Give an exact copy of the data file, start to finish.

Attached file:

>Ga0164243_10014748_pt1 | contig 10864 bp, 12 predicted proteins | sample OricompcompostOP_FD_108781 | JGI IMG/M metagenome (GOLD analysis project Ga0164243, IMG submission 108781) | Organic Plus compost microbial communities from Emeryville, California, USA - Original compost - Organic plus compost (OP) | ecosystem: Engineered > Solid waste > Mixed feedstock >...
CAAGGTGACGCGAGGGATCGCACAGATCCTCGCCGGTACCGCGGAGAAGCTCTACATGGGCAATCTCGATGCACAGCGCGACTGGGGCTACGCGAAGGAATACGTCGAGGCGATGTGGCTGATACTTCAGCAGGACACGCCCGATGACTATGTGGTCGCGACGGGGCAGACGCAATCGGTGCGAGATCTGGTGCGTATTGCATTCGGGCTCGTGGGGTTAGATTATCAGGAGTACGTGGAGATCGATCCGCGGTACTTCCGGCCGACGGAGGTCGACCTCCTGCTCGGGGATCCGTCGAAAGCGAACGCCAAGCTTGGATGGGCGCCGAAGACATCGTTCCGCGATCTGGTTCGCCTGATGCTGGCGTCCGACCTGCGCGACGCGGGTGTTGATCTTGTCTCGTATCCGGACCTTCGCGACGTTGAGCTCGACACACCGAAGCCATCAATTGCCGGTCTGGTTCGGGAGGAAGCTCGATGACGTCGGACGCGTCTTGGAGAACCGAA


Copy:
>Ga0164243_10014748_pt1 | contig 10864 bp, 12 predicted proteins | sample OricompcompostOP_FD_108781 | JGI IMG/M metagenome (GOLD analysis project Ga0164243, IMG submission 108781) | Organic Plus compost microbial communities from Emeryville, California, USA - Original compost - Organic plus compost (OP) | ecosystem: Engineered > Solid waste > Mixed feedstock >...
CAAGGTGACGCGAGGGATCGCACAGATCCTCGCCGGTACCGCGGAGAAGCTCTACATGGGCAATCTCGATGCACAGCGCGACTGGGGCTACGCGAAGGAATACGTCGAGGCGATGTGGCTGATACTTCAGCAGGACACGCCCGATGACTATGTGGTCGCGACGGGGCAGACGCAATCGGTGCGAGATCTGGTGCGTATTGCATTCGGGCTCGTGGGGTTAGATTATCAGGAGTACGTGGAGATCGATCCGCGGTACTTCCGGCCGACGGAGGTCGACCTCCTGCTCGGGGATCCGTCGAAAGCGAACGCCAAGCTTGGATGGGCGCCGAAGACATCGTTCCGCGATCTGGTTCGCCTGATGCTGGCGTCCGACCTGCGCGACGCGGGTGTTGATCTTGTCTCGTATCCGGACCTTCGCGACGTTGAGCTCGACACACCGAAGCCATCAATTGCCGGTCTGGTTCGGGAGGAAGCTCGATGACGTCGGACGCGTCTTGGAGAACCGAA